Freaks Delves Deep Into the Trials and Tribulations of Being Special
Because being special isn't always good.
(SPOT.ph) From invisibility to mind-control, superpowers seem like the best thing in the world, and practically everyone has probably pretended to have them at least once. It would be much easier (and cooler, of course) if everyone had some sort of special power, because honestly, isn't it fun to imagine that you could teleport to just skip the traffic altogether?
In theory, superpowers are desirable, coveted even, but there exists a possibility that those graced with an extra ability could be disliked or hated—the Avengers go out of their way to help Earth only to be dismissed for causing collateral damage, the supers in The Incredibles are all being hunted down, and the whole mutant label attached to the X-Men isn't exactly the most welcoming thing.
Special doesn't always mean good. In the case of Freaks, special means different and being different means being demonized, trapped, and treated like a social outcast.
The TBA Studios-distributed movie introduces seven-year-old Chloe, played by Lexy Kolker, being taught by her father, played by Emile Hirsch, how to recite a spiel containing everyday facts about her life. She does well and all is good until she says she can't wait to be normal. Like most kids, Chloe wants to go outside and play, but even a single peep beyond the boarded-up windows of their dilapidated house earns a stern scolding from her dad. Having never seen the outside world before, Chloe fears the unknown dangers her dad always speaks of, but is not really sure if they're real to begin with. Given how Hirsch looks like in this flick, you'd think he has some problem and is subjecting this poor child to a life she never asked for.
The most she has of the outside world is an imagined life with her neighbor Harper, and the hypnotizing cadence of the snowcone truck that compels her to go beyond the tightly sealed house, step foot into the yard, and grab a cone all for herself. Mr. Snowcone (Bruce Dern) coaxes her with his charisma, but sudden slip-ups tell you this man shouldn't be trusted, at least not completely.
All Chloe wants is to be normal and to be loved by the outside world. It doesn't seem like much, but it's a pretty tall order for a girl who's different in both the best and worst ways. With how the men in her life are pulling at her for her trust and safety, Chloe holds on to the fact that her mom, played by Amanda Crew, is alive, somewhere out there, and the ghost she once feared may be the only hope she has of ever reuniting with her mom.
Everything is not what it seems in Freaks, and as Chloe finds out more about the outside world and why she must deal with the way things are, more questions pop up and you're left just as clueless as she is. The film is good at questioning your preconceived notions of society—of who is good and who is bad, of what is right and what is not, and what is considered normal or abnormal. Chloe must be protected, but you're not exactly sure if it's the outside world she should be sheltered from, or if she needs to be kept away from the bad guys her dad, and the intriguing Mr. Snowcone, won't stop talking about. Even the seemingly calm and level-headed Agent Ray (Grace Park) has a few skeletons in her closet. No one is telling her the whole truth, and it riles up an anger within you because you, too, are kept in the dark.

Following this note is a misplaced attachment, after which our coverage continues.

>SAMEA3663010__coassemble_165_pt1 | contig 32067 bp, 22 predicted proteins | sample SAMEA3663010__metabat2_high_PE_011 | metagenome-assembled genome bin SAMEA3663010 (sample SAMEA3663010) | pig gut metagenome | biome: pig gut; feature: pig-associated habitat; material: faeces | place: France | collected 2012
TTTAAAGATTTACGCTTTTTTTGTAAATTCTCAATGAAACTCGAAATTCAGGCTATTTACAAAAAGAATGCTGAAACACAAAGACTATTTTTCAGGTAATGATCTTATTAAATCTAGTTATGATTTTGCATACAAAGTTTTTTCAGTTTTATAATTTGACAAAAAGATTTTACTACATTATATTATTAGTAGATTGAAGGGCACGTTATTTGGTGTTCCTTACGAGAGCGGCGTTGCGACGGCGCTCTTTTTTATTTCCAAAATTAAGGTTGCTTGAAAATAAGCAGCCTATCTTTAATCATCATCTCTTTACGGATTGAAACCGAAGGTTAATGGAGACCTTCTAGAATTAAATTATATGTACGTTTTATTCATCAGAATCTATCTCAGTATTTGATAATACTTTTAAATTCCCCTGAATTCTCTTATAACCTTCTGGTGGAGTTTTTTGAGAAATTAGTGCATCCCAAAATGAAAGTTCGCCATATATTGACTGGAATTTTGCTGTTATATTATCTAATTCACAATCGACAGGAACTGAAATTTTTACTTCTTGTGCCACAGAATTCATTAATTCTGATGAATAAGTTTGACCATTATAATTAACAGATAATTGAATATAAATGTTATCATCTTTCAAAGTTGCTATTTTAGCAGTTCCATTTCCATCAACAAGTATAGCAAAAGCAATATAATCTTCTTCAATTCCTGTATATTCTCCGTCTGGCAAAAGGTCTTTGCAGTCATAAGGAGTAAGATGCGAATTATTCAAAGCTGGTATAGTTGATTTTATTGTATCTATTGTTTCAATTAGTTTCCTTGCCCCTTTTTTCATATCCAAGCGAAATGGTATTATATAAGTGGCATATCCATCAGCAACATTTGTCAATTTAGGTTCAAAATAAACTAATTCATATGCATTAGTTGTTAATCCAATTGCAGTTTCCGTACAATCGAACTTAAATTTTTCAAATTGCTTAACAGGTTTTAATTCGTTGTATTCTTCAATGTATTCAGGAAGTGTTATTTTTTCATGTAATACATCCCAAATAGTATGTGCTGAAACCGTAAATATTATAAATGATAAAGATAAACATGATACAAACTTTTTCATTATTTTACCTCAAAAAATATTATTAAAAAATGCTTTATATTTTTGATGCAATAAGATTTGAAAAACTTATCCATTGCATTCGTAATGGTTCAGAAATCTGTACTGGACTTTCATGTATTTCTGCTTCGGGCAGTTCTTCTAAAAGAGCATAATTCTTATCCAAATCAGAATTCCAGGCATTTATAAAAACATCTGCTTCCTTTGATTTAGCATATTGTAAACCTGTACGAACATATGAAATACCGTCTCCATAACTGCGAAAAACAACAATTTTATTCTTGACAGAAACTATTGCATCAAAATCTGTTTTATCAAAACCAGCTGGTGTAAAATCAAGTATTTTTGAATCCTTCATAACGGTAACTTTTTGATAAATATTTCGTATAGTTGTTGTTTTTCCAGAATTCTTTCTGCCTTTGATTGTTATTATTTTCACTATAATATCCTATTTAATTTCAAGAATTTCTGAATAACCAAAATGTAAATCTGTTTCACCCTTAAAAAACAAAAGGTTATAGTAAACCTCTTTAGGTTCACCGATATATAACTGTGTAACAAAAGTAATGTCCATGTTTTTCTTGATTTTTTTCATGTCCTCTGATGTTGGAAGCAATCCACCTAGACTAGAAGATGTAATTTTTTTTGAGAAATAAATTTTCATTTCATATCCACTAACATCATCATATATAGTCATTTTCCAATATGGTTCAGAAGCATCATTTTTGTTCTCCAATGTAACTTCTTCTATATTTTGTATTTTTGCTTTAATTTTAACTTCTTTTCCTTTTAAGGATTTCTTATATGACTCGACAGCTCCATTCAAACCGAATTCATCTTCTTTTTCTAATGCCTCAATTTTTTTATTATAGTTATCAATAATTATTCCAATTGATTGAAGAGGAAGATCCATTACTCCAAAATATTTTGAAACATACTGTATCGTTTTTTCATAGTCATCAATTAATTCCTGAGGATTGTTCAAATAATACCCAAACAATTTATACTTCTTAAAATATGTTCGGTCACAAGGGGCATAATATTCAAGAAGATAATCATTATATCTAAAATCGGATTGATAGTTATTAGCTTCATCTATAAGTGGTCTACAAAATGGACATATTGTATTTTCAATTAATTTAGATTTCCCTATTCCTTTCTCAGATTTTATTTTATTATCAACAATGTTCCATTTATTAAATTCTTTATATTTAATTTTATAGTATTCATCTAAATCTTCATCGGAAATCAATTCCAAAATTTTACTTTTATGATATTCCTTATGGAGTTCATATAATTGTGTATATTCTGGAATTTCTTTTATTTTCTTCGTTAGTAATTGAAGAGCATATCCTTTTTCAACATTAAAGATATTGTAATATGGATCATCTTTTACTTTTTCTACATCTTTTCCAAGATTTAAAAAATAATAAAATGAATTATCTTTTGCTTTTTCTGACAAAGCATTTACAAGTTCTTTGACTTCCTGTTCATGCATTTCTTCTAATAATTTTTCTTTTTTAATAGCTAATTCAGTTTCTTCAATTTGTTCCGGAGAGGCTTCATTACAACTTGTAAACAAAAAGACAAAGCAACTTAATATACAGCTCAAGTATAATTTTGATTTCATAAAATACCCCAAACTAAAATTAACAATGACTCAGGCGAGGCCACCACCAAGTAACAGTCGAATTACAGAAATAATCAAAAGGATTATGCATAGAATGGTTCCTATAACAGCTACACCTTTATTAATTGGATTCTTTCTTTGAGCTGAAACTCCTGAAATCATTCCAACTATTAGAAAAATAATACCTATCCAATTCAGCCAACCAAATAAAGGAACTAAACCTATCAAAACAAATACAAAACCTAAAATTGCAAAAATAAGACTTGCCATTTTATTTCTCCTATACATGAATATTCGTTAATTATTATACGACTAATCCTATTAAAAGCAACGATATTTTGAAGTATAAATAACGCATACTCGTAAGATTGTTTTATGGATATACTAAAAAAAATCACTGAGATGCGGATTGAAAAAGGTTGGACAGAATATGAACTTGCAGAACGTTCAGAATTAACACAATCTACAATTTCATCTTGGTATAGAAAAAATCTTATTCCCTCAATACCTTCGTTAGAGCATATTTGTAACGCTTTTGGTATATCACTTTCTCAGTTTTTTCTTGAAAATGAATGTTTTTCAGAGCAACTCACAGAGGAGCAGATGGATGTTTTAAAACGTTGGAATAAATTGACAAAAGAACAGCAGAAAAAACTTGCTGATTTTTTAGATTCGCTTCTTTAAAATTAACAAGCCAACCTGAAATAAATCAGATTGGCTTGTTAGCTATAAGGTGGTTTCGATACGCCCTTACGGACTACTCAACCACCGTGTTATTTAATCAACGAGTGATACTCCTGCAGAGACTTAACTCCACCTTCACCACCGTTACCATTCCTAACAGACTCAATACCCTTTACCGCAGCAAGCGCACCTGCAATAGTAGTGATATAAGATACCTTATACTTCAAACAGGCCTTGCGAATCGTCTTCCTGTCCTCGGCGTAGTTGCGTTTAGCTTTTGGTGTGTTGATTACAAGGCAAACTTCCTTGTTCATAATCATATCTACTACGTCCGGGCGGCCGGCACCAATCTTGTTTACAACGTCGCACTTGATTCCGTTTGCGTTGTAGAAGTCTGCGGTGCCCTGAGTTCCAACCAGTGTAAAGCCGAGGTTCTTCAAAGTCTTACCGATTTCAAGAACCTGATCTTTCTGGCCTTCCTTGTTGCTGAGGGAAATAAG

Aside from keeping you on your toes, the film is only just as good as the actors that bring it to life. Hirsch is brilliant in his role as the dad, with just the right amount of care and grit to play a doting father and paranoid rebel in one. He creates an intense portrayal of a desperate man spiralling down as he tries to his best to survive not just for his sake, but for his daughter's as well. Kolker, for her age, is incredible in every scene and it's somehow disturbing how she can switch from a curious daughter to a threatening girl who needs answers and clarity now, but perhaps this is how you know she has what it takes to play the part. Side by side, they sell you the illusion, and later break it, and it's wholly satisfying to watch something fleshed out so well. Even Dern, with his deceptive role as Mr. Snowcone, is adept at tilting your values and playing with your trust.
Freaks examines the life of superpowered individuals through a political lens and it's interesting how policies, media, and government can shape the perception of these citizens, and even contain their lives and go as far as manipulate them and use them for a military agenda. Superpowers may have once been cool in the playground, but in the real world, there are repercussions and consequences, and the film does its job of showing you what the world would be like if people were different and had an advantage not everyone has.
A lot of mystery shrouds Chloe's reality, and it is in giving and withholding enough that the film creates a push and pull that leaves you knowing all you need to know, but craving so much more. With arresting scenes, conflicting motivations, and jarring revelations, Freaks may be a touching story of how a family looks out for each other, a thriller that keeps you at the edge of your seat, or even commentary on the politics of identity, but regardless of what it is for you, it can all be summed up simply: it's a film you need to watch.
Rating: 3.5 out of 5 Spots
Freaks is out in cinemas starting August 23. Photos courtesy of Well Go USA Entertainment.